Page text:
Should we give Henry Paulson and George Bush nearly unlimited power to give out $700 billion dollars as they see fit? Do they have your best interests in their hearts, or are they looking after the interests of banking and investing friends and the trickle-down economy? I know my answer to that question. And to be fair, they do not need to see themselves as wolves in order to act like wolves. The vision of government and leadership to which they subscribe is simply destructive to people and to the planet.
Going beyond those generalizations, the issue here is substitution. That is, the question we are being told to answer is "How do we preserve the current financial system with minimum disturbance?". The rush to take Congressional action and vote on this is part of the attempt to avoid the real question: "Should the United States support the current financial system, with its focus on perpetual growth and a self-contained, self-referential world of money that controls much of this country?" What system is really best for us? If we vote the $700 billion into the hands of Paulson and the president, we lose a once-in-a-century chance to re-evaluate and perhaps choose to change the "game".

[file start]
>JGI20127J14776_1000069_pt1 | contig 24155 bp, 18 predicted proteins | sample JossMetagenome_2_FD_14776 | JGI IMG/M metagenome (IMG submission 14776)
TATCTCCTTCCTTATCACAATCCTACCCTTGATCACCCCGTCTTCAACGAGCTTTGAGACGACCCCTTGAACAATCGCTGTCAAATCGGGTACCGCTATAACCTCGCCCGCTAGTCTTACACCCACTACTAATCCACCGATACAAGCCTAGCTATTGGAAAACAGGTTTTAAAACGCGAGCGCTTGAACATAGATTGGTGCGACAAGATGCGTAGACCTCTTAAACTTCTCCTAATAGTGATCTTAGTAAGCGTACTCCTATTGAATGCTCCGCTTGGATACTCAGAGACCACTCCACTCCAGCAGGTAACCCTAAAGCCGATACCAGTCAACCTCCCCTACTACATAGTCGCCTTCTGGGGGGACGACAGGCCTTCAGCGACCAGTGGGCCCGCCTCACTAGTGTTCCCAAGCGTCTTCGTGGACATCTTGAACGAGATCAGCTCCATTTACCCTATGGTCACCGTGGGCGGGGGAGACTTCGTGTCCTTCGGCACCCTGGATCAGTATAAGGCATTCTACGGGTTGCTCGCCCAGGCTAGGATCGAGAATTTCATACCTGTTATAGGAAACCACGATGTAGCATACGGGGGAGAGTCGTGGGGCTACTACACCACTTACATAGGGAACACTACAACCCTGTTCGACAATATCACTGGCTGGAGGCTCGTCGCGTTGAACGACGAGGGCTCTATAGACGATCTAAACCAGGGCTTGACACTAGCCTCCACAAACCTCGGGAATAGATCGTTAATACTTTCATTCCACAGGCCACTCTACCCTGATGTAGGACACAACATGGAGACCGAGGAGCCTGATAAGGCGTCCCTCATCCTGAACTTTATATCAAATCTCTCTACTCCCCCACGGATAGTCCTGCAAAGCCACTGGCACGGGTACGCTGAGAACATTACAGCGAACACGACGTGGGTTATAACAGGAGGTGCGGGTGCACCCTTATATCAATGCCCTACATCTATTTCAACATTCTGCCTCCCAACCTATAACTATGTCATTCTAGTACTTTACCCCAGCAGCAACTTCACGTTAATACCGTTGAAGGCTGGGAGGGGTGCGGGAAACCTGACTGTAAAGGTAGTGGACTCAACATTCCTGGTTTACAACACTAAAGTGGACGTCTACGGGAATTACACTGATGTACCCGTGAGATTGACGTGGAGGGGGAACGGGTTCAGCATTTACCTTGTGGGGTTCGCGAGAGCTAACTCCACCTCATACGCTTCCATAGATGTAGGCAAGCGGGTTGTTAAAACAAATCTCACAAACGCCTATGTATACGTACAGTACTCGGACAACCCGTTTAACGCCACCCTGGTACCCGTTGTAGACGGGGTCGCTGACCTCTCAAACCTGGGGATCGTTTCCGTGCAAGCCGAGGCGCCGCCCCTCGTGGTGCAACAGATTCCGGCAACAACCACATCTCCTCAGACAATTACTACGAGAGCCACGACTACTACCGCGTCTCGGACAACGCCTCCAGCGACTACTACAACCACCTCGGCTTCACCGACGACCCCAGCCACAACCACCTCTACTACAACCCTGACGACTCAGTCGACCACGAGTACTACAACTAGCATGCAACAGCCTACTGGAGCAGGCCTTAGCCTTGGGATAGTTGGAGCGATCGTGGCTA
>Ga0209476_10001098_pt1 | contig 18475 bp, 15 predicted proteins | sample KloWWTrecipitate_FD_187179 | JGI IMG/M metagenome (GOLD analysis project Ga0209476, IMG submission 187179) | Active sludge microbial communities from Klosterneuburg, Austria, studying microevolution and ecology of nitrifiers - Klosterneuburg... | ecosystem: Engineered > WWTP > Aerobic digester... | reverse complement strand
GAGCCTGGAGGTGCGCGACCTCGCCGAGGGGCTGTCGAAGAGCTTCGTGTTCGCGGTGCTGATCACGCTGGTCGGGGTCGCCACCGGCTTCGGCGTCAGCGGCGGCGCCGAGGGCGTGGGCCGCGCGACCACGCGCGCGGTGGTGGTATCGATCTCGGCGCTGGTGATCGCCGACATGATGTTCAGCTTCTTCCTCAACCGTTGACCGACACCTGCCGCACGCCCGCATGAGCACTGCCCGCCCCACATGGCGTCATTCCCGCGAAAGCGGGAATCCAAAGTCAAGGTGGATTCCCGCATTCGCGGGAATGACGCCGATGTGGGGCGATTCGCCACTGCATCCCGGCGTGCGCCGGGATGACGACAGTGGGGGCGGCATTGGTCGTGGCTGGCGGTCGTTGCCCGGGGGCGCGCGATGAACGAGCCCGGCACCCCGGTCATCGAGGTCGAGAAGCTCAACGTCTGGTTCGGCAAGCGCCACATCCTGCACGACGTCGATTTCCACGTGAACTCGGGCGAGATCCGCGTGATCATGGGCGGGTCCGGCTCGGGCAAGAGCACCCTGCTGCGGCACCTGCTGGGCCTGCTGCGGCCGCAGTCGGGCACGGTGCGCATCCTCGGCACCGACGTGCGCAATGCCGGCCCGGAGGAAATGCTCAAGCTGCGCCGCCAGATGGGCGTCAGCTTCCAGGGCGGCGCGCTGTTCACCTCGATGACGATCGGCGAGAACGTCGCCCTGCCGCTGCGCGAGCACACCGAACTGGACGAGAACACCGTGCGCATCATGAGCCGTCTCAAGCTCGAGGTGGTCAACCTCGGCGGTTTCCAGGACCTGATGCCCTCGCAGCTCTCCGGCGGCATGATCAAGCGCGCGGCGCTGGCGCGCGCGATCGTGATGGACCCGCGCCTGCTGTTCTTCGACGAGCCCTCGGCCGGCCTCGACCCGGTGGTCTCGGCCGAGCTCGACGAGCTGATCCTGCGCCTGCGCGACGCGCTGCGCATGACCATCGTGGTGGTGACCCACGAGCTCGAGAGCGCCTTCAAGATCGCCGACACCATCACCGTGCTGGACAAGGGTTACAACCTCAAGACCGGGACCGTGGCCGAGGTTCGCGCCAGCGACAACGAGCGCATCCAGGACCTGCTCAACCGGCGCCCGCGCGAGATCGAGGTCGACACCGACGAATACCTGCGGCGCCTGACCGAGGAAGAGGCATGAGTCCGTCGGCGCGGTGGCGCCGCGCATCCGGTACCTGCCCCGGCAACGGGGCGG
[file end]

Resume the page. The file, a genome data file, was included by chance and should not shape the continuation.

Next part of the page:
Franklin Roosevelt in the 1930s changed many of the rules of the game. He began Social Security to give people a safety net. Many government jobs were created to improve national infrastructure while providing positive work and income for the unemployed. If we are given a few days to think, what would we come up with?
There are financial experts (and I am not an expert) who have stated that we should allow the system to work itself out now. Is it better to slather Elmer's glue all over our current house of cards, or to build a real house after the current house collapses? Is the unprecedented concentration of wealth in the hands of the top few percent a healthy situation for society - even for those bloated super-rich?
A bailout that will reinforce the abuses by the wealthy financial section and that will burden tax payers with a trillion dollars of added debt (at least), does not seem to me like much of a solution.
What if we abandoned perpetual growth as a model for society and the economy? What if we lived closer to the planet and with an understanding of the true value of each natural resource? I am a business person, and I am not against business and capitalism. But I am against run-away, unregulated, winner-takes-all capitalism. That is what we have had for the last eight years, and to some extent for even the last 30 years. If we lived with a true economy, where each action was recognized by its true cost to the environment as well as to human commerce, then the planet would start to repair itself, as natural systems recovered.
Heaven help us if we actually think about where we are and how we got there! No, let's quickly throw the $700 billion into the hands of those who got us to where we are right now. They will know how to help us all. Yes, sure.